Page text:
"If future generations of Americans fail to express gratitude to those who made the extreme sacrifice, then the ideals for which they fought will be in jeopardy."
- President Holland's letter to John Hurley's wife Margaret, Aug. 24, 1944.
While coaching, Hurley earning his master's degree in education. In 1939, he decided to return to California once again, this time to attend Taft's Teacher College and coach football at Orland Joint Union High School in Oakland.
World War II
As with all Americans, Hurley put his career on hold with the onset of World War II
In 1941, he entered the service as a first lieutenant in the Army infantry.
Initially stationed at Fort Mason, Calif., Hurley was sent to Europe in 1943.
That year, Hurley performed an act of heroism that earned him the the Silver Star for gallantry in action during the invasion of Sicily.
The Sept. 6, 1943 Spokane Daily Chronicle reported an account from Hurley's former coach Babe Hollingbery.
"Hollingbery said a friend advised him Hurley, an infantry officer, led a furious attack of ground troops following dive bomb activities."
A firsthand account of Hurley's heroics is described in Ernie Pyle's book, Brave Men.
"...German bombers kept us awake all night with their flares and their bombings...what happened in this special case was that one of our generator motors caught fire during the night and it had to happen at a very inopportune moment. When the next wave of bombers came over, the Germans naturally used the fire as a target."
Pyle went on to describe that Hurley was among a group of nine who dashed to put the fire out. As Pyle said, "they stayed while bombs blasted around them and shrapnel flew."
Just a few months later, Hurley's heroics once again would earn him accolades, this time the Distinguished Service Cross.
But this time it cost him his life.
The Washington State College war record card states: "Hurley earned the Distinguished Service Cross for extraordinary heroism in action. After being serious wounded, he led his men through a mine field while 350 yards from the enemy and under heavy fire, to within 150 yards where he was mortally wounded."
In his Jan. 18, 1944 message to Margaret, (which was sent in care of John's brother George Hurley, also a Washington alum and football star) Holland said he was shocked and grieved to learn of Hurley's death, and described him as "one of his dear friends and a man who enjoyed the respect of both the faculty and the students of the State College of Washington."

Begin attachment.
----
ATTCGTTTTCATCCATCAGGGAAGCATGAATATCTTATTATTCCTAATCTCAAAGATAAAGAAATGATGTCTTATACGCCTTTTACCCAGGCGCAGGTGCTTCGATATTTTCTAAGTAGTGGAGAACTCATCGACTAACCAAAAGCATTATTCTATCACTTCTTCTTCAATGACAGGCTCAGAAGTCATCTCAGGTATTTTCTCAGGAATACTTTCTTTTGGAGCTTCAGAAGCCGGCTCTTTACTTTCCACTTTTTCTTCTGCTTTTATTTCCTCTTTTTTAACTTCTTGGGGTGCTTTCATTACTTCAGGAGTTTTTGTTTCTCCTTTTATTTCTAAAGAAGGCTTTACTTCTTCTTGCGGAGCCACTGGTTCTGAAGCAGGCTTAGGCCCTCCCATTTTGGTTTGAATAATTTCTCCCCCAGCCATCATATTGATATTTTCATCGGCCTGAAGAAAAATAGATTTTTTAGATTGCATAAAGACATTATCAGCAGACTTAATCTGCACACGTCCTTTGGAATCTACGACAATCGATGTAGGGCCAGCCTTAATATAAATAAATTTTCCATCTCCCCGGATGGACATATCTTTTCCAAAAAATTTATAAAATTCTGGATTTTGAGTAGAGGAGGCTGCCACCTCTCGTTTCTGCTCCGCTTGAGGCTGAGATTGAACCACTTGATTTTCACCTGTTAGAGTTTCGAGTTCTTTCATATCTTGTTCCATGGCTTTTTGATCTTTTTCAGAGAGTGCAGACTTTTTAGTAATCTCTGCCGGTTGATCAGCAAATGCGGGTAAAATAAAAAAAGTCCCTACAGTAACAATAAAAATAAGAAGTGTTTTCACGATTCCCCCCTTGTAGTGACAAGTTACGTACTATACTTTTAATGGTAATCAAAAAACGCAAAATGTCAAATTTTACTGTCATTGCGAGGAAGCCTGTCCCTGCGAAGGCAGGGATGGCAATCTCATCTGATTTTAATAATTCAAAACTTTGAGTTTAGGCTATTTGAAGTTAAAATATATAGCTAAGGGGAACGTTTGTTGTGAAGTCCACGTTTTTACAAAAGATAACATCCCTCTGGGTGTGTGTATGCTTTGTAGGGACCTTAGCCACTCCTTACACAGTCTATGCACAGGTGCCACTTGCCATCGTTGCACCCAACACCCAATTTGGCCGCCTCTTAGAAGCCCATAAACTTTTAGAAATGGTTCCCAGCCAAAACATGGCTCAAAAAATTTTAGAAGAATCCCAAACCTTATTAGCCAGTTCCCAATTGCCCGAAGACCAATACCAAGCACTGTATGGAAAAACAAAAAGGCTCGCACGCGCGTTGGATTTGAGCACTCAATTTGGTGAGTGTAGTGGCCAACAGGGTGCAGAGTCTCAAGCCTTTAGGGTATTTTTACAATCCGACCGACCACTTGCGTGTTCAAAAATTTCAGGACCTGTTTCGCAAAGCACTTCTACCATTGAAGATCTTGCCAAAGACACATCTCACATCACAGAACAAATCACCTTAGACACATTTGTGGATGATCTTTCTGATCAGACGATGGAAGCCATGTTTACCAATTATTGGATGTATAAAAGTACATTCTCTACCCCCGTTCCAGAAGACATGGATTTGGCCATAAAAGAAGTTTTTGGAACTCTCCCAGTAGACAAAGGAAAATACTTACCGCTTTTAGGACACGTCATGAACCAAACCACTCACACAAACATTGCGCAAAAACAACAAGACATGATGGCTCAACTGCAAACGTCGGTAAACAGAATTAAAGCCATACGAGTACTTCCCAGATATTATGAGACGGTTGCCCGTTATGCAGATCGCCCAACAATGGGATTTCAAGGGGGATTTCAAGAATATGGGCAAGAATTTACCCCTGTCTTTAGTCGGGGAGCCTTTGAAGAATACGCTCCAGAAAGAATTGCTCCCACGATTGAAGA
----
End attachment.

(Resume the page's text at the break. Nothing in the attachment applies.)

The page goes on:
Later that year, Aug. 24, Holland sent Margaret a framed tribute to her husband. In the back was an envelope Holland thought would be a proper place to add John's official records, letters received from him, newspaper clippings, and photographs.
In his letter, Holland said:
"It is our hope that this tribute to Major John J. Hurley will be kept in the Hurley family, not for the next decade or two, but for one hundred years or more, in order that future members of your family will appreciate what he did to protect the ideals of free people throughout the world. If future generations of Americans fail to express gratitude to those who made the extreme sacrifice, then the ideals for which they fought will be in jeopardy."
Holland did not forget. Although the war was over, in October 1945, he sent Margaret an addition for the envelope.
It was a poem by Archibald MacLeish titled, "The Young Dead Soldiers."
The young dead soldiers do not speak.
Nevertheless, they are heard in the still houses:
who has not heard them?
They have a silence that speaks for them at night
and when the clock counts.
They say: We were young. We have died.
They say: We have done what we could
but until it is finished it is not done.
They say: We have given our lives but until it is finished
no one can know what our lives gave.
They say: Our deaths are not ours: they are yours,
they will mean what you make them.
They say: Whether our lives and our deaths were for
peace and a new hope or for nothing we cannot say,
it is you who must say this.
We leave you our deaths. Give them their meaning.
We were young, they say. We have died; remember us.